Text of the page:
Milan and Modena are two culinary gems, located just a 3 hour drive from each other – perfect for a long weekend for food lovers. From the simple yet divine ‘Italian colazione’ consisting of a coffee and freshly baked ‘cornetto’ at pastry institution Pave, to aperitivo at Terrazza Aperol and homemade food deliciousness courtesy of EatWith, Milan is full of culinary wonders to prepare you for one of the most incredible food journeys – a tasting menu at Osteria Francescana in Modena, currently ranked as the second best restaurant in the world after Noma.
Breakfast in Milan can be a bit underwhelming – most Italians won’t eat more than a croissant, which they call ‘cornetto’ and a coffee before noon. That’s why if you want to follow the Italian way, you should go to the best bakery and coffeeshop in Milan – Pave.
This place is a pastry lover’s paradise – when entering the shop you can see and smell the baking process through a window behind the counter where they serve a sublime range of breakfast favourites from Treccia al Caffe, a coffee braided pastry, to Focaccina dolce, a sweet version of the famous focaccia bread.
To experience a real Milanese moment, go for aperitivo at Terrazza Aperol and indulge in a drink on the terrace, which has one of the best views of the city onto the Duomo. Featuring a range of delicious cocktails using Aperol as a base, waiters come and surprise you with a range of gourmet little tapas dishes, to get your taste buds going for dinner.
I suggest going for the classic Aperol Spritz – it just tastes so superior when you have it in Milan – the proportions are decided by the barman: if he’s from Padova, expect a “shot” of Aperol, if you’re in Treviso or Venice, it will more likely be a “squirt”.
Gluten-free fine dining with Valentina
Restaurants are great, but sometimes all you want when travelling is a homemade meal. There is also no better way to get a true understanding of the way people eat in a city like Milan, than to enjoy a dinner cooked by a local chef at his/her home.
EatWith offers a range of such experiences in Milan from Marcello & Hana’s Sardinian food workshop to an Italian dinner with design lover Valentina. I tried Valentina’s gluten-free feast which was a beautiful experience – for once you don’t come out of an Italian meal with a food coma, but rather light and satisfied with having sampled lots of new and unusual flavours. Valentina is a design writer for Vogue and food lover – she can arrange all kinds of experiences in Milan including a food and architecture tour.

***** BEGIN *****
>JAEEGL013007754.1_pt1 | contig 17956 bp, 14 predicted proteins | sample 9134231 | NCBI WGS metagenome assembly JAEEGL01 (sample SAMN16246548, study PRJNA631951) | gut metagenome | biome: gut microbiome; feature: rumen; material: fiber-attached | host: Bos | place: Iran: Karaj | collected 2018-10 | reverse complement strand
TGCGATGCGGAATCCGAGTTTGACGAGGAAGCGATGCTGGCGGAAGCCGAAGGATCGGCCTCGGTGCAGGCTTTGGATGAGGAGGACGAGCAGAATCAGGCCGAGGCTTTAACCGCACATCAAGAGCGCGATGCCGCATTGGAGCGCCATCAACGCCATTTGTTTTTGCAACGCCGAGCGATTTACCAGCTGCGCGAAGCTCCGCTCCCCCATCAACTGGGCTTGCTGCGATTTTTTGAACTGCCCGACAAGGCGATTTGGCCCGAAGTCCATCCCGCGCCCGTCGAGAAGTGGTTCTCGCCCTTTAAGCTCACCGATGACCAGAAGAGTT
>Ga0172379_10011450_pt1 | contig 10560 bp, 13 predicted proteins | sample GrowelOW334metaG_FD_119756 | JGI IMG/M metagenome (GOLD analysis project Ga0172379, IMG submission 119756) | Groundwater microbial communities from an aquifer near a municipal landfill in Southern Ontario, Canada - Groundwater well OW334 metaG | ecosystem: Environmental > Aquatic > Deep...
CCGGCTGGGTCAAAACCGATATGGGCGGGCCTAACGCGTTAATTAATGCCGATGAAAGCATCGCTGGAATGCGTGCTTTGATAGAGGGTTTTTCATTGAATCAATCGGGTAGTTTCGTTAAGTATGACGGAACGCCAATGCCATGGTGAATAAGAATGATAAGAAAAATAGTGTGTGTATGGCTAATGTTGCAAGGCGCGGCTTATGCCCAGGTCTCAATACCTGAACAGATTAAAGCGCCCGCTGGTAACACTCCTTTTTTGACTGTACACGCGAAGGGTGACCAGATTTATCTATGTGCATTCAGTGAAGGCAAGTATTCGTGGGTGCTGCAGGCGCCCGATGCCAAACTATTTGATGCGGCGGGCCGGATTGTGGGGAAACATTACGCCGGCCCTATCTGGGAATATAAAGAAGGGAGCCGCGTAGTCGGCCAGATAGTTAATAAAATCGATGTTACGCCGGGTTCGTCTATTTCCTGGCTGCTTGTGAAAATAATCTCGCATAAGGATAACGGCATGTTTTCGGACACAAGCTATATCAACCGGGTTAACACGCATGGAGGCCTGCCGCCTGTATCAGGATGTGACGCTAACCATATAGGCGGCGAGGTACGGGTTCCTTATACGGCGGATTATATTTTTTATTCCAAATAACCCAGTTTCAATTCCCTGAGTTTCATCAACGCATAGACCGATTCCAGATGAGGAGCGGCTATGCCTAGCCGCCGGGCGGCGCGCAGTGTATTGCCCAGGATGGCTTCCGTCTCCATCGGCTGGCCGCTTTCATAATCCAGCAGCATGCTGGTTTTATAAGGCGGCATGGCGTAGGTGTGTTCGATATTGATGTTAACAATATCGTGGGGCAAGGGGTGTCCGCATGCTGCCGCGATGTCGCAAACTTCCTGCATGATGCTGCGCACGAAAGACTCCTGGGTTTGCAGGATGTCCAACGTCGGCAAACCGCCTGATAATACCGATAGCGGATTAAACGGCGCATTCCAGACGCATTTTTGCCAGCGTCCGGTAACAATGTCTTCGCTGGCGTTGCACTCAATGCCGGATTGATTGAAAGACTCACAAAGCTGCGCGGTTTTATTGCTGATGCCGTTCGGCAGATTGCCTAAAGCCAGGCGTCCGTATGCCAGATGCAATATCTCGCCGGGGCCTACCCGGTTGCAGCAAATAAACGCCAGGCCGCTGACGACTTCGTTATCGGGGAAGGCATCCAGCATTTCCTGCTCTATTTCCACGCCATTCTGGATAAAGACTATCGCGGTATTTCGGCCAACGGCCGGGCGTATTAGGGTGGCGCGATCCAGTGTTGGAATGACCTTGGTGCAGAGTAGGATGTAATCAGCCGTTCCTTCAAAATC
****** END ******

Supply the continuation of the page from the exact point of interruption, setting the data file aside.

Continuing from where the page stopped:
Osteria Francescana is the ultimate gastronomic experience you could have in Italy, and, some would argue, in the world. Make sure to book months in advance – this restaurant tends to get fully booked 30 seconds after booking lines open. If you watched Chef’s table or Master of None, you would be familiar with Massimo Bottura’s creative approach to reinventing traditional Italian cuisine.
Each plate is a work of art – let’s take ‘Five different ages of parmigiano reggiano in five different textures and temperatures’ as an example. In Massimo Bottura’s words, this dish has two ingredients: parmigiano and time. You also get to try the famous ‘Oops! I dropped the lemon tart’ dessert which is a representation of how culinary accidents can turn into the tastiest discoveries.
Balsamic vinegar tasting
The Modena region also happens to be the home of balsamic vinegar. For many centuries, the production of balsamic vinegar (in dry vinegar farms in the attics inherited from one generation to the next) was the prerogative of many families in the region.
I visited this kind of attic in Massa Finalese at the workshop of Giorgio Boschetti (known around town as Bosco) in the province of Modena on via 14 Galli Amintore. You get to try various different balsamic vinegars, some of them so cherished that they are named after family members. Watch out though, it gets very hot in these attics in the summer! Ask your host to get you to try gelato with balsamic vinegar, it’s delicious!